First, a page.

We are currently in an exciting time for developments in automobile and driver safety. The development of the driverless car may be the flashiest example of advances in automation making drivers safer, but even human-driven vehicles are now available with features like with automatic braking programs and electronic stability control. While these systems offer automated safety measures that the car carries out without driver input, a new technology known as vehicle-to-vehicle communication will provide a warning system by which the car’s driver can receive notice of a crash before it happens and take appropriate evasive measures.
Back in August of 2014, the National Highway Traffic Safety Administration (NHTSA) announced its intention to develop federal regulations governing vehicle-to-vehicle technology, and plans to make new regulations on this technology available for public comment by next year. The NHTSA has been researching this technology for a decade and recently released a report detailing whether or not vehicle-to-vehicle communication is sufficiently developed to warrant installation in new vehicles. Specifically, the agency looked at two potential applications of vehicle-to-vehicle communication, namely left turn assist and intersection movement assist. According to the report, the NHTSA believes that these two applications alone could help to prevent 592,000 crashes every year, and in doing so, save nearly 1,100 lives. The NHTSA estimates that fully half of the crashes that currently occur involving left turns and movement through intersections could be avoided with the implementation of this technology.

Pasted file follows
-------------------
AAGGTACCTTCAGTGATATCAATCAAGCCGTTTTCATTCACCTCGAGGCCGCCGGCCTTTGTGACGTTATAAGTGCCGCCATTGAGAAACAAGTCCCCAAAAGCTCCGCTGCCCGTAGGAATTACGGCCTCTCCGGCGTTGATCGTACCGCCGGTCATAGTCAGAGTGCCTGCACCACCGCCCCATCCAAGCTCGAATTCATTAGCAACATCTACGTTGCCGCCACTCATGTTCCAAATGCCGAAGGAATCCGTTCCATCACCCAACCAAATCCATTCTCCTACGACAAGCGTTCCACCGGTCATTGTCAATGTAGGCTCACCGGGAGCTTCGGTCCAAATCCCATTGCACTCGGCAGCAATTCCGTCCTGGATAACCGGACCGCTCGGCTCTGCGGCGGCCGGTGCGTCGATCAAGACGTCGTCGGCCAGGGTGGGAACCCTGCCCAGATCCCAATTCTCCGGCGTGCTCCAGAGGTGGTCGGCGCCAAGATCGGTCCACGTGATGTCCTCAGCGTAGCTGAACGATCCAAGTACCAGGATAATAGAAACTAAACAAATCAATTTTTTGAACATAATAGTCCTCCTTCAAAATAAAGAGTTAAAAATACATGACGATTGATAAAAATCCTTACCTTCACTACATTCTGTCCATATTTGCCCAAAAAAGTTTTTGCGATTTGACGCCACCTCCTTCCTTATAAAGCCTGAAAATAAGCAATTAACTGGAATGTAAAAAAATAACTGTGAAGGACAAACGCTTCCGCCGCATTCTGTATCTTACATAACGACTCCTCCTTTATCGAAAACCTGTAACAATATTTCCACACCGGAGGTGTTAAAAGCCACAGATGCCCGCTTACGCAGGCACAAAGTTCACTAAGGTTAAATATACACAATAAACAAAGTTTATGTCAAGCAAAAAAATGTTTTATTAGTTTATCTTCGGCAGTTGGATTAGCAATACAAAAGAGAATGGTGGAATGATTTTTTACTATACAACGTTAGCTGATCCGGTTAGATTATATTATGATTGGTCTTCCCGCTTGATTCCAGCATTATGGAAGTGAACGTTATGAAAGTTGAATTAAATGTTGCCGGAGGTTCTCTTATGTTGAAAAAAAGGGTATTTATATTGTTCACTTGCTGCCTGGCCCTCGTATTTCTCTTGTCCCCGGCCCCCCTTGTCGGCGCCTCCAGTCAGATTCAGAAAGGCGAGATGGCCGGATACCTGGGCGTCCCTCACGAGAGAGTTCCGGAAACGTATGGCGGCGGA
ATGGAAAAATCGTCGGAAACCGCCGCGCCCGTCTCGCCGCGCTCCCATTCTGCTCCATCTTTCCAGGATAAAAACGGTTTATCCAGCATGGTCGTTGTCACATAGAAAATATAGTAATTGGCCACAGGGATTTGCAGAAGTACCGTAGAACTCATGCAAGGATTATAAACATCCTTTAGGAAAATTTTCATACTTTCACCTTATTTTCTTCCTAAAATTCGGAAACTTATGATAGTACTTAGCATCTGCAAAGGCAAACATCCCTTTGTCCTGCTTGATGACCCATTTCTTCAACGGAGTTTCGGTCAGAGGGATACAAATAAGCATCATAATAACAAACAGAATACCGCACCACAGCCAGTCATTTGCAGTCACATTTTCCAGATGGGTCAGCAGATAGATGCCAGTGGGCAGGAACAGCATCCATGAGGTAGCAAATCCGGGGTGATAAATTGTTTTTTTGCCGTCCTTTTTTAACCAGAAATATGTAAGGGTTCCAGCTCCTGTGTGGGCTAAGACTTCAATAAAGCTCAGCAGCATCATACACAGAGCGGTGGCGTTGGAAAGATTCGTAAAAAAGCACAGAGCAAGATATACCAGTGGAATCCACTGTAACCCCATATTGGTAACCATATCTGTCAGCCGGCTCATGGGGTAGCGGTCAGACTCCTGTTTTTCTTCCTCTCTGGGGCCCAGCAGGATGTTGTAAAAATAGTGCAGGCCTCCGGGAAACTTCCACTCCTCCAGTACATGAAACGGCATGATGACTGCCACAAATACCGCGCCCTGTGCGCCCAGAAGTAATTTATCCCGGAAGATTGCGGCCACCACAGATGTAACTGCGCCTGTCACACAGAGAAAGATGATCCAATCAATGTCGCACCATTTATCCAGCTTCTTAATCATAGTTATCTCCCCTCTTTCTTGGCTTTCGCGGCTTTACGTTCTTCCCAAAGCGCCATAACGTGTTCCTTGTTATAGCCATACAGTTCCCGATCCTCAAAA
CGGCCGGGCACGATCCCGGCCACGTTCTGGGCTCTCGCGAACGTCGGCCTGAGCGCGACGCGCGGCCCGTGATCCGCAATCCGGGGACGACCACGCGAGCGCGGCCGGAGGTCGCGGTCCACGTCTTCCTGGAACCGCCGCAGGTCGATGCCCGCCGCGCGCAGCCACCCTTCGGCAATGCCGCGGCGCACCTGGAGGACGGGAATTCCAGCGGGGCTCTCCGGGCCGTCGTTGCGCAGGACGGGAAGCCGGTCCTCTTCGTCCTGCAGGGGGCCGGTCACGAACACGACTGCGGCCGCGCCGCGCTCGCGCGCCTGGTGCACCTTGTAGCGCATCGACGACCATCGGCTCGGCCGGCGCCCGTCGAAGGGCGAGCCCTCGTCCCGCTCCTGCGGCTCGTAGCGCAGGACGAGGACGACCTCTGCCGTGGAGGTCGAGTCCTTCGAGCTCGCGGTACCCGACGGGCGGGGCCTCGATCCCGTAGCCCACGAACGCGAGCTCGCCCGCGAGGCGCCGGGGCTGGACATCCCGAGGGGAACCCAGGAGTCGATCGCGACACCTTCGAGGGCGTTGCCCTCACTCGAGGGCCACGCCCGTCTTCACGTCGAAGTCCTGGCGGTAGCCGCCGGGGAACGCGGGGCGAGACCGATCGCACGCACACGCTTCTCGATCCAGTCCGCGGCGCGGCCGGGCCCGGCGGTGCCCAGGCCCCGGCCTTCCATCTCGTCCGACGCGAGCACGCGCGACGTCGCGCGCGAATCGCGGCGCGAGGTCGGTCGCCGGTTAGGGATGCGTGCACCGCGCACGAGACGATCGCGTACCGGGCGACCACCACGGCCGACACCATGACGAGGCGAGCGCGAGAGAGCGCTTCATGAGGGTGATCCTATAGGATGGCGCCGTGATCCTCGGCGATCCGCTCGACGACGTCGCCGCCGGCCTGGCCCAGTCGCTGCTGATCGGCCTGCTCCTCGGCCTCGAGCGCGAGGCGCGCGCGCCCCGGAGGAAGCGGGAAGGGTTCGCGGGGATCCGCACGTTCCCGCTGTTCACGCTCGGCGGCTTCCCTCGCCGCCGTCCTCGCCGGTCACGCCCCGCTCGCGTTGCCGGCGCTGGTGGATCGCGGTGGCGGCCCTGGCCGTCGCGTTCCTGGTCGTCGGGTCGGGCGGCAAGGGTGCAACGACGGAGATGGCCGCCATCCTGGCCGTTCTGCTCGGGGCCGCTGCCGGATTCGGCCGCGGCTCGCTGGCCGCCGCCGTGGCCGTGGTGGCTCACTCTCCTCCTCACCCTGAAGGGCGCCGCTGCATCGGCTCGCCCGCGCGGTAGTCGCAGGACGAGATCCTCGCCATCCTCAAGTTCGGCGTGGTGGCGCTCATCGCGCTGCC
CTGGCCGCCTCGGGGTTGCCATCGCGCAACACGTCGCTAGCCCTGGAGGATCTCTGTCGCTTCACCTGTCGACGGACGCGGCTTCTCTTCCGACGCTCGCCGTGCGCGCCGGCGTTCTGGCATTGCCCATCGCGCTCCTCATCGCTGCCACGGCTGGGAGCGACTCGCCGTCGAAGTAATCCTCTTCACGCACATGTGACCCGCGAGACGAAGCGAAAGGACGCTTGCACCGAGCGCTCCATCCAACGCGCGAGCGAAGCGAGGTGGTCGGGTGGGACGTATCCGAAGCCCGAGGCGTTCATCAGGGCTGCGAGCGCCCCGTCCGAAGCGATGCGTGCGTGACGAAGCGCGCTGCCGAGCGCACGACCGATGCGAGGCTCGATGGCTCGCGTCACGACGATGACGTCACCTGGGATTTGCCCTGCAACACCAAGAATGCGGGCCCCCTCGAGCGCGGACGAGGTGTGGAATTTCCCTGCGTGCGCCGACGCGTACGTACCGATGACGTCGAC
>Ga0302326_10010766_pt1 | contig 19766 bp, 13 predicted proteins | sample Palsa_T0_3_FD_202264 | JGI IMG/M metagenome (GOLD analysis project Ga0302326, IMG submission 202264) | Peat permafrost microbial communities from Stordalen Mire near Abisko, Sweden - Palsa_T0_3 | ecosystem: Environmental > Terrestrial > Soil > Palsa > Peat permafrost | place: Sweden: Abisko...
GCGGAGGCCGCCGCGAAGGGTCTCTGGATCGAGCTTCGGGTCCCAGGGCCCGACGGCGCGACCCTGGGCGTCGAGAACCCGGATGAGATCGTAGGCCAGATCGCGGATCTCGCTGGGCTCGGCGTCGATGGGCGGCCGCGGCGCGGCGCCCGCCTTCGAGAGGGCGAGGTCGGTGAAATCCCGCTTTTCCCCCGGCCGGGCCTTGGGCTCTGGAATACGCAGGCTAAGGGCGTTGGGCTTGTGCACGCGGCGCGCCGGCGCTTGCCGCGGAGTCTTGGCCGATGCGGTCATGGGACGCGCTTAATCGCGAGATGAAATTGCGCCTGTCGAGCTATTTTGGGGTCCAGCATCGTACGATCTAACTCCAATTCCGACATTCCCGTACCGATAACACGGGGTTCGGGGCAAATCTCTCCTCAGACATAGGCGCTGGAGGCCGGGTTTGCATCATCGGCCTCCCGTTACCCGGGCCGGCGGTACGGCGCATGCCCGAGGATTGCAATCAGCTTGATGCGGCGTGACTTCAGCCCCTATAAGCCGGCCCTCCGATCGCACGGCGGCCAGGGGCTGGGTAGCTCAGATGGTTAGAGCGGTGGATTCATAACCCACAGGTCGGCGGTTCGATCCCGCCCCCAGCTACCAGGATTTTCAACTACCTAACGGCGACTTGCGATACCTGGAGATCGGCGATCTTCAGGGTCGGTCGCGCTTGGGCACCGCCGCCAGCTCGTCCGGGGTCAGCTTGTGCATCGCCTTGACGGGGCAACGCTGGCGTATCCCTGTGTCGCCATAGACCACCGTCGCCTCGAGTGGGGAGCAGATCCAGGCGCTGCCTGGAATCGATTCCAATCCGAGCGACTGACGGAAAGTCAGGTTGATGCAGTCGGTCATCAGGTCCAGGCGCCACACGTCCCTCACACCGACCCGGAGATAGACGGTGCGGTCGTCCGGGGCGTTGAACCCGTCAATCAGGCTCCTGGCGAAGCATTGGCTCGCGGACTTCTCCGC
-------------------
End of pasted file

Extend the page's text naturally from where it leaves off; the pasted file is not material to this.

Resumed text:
Vehicle-to-vehicle communication works by emitting radio waves in a 360-degree radius around the equipped vehicle, and by reading the radio transmissions of like-equipped vehicles. Unlike cameras, sensors and radar which cars currently use for safety reasons, vehicle-to-vehicle technology can penetrate walls, buildings, and other cars, and has a much larger functional range. This technology would be able to provide notice when a driver up ahead is braking hard, or warning to a driver attempting to make a turn that a car is approaching that intersection at a high rate of speed but is invisible to the turning driver. In addition to left-turn and intersection assistance features, the communication between vehicles could also provide notice of cars in blind spots and vehicles stopped in the roadway ahead of the driver.
Despite increases in safety technology, crashes caused by driver inattention or recklessness continue to occur. If you or someone you love has been injured in a Hudson Valley car or truck accident, contact the knowledgeable and seasoned personal injury attorneys at Basch & Keegan for a free consultation, at (845) 403-7813.